Well, I did all this, and selected an xy plot. The stupid wizard created a plot where the data HAD to be summed or averaged or some other such nonsense.
"All Data fields must be summarized [...] when a date field is used in the Axis or Series."Well, I tried plots which did not contain dates and got the same crap. It really doesn't matter, once the object is created you can modify the query to get rid of it.
When I tried to view the graph, all I got was a bunch of dots in a vertical column. (Hey, that's pretty worthless.)
Well, of course, there is no help at all.
The chart component is implemented via Microsoft Graph which appears to have all the features of MS Excel graphing. There is even a fair amount of help. However, the help does not say anything about how to get data from MS Access. Instead, there is information on how to provide information from a "datasheet" (a grid which sort of looks like a spread sheet). The problem is that I don't want to type data into the datasheet, I want it to come from a database (like, duh).
After several hours of experimenting, I discovered that the problem was that the application defaults to expect each row of the datasheet to be a series. However, MS Access delivers each series in a column. Simply changing the graph to expect this fixed the main problem.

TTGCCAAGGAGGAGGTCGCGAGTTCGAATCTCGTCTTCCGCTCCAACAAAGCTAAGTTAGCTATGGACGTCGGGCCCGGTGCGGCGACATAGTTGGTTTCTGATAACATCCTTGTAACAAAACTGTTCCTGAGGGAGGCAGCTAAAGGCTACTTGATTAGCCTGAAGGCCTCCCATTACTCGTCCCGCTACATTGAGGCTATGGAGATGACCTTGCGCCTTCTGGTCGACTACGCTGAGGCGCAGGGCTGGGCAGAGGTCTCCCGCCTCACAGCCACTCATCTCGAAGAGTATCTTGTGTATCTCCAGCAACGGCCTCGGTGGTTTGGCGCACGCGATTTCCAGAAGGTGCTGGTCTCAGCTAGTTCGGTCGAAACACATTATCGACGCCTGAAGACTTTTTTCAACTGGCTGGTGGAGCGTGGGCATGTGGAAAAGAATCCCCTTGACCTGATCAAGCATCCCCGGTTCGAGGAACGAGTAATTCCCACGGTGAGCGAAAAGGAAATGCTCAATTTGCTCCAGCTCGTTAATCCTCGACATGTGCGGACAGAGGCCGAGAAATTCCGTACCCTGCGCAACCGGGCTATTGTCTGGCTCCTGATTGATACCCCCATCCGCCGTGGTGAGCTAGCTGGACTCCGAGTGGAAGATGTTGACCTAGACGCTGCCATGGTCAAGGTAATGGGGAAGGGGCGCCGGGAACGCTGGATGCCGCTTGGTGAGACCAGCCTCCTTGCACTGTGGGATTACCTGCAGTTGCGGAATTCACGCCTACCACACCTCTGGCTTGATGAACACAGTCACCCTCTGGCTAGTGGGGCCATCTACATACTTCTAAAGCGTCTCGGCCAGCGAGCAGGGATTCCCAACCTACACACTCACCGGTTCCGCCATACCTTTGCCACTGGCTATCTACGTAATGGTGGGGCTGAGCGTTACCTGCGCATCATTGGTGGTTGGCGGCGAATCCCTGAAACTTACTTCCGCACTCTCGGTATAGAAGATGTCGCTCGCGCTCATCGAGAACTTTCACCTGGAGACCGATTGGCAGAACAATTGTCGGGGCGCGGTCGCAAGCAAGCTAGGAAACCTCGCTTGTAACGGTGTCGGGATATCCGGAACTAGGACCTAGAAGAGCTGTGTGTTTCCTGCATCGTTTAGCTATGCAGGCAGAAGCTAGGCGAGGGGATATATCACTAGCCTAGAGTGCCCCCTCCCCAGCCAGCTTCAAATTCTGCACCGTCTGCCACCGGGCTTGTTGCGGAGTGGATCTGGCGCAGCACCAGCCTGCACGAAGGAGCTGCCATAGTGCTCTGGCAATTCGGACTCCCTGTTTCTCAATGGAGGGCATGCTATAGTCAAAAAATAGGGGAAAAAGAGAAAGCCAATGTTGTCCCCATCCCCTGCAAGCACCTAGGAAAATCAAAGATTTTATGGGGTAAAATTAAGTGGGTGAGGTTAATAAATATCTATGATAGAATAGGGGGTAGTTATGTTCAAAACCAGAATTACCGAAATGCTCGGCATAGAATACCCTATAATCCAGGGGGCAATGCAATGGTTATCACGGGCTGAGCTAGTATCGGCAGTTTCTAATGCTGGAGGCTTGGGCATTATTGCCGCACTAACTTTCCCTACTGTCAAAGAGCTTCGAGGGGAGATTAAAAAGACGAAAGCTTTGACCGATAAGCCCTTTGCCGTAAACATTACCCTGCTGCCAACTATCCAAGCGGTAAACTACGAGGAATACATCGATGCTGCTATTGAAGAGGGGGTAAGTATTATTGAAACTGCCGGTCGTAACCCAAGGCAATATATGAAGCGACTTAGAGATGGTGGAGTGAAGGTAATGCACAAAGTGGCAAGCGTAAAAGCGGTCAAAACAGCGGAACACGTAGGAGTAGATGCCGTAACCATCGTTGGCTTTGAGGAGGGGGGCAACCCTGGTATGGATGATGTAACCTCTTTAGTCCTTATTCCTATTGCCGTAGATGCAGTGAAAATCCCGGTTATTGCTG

Once this was done, the query attached to the Row Source property (back in MS Access) was modified to provide the data I wanted to plot.
Insert / Object... / Microsoft Graph 97 Chartand fill in the properties. Be sure to select the chart type and set Data / Series in Columns while still in Microsoft Graph.
Back in MS Access, set the Row Source Type and Row Source.
Actually, this was much easier than using the wizard.
Hint: Be sure not to include the table's auto index field in your plot ... unless you really want it.
SELECT field1, field2, field3 FROM table ORDER BY field1;
Producing an xy Plot
SELECT Gas.Date, Gas.[Price/Gal] FROM Gas ORDER BY Gas.Date;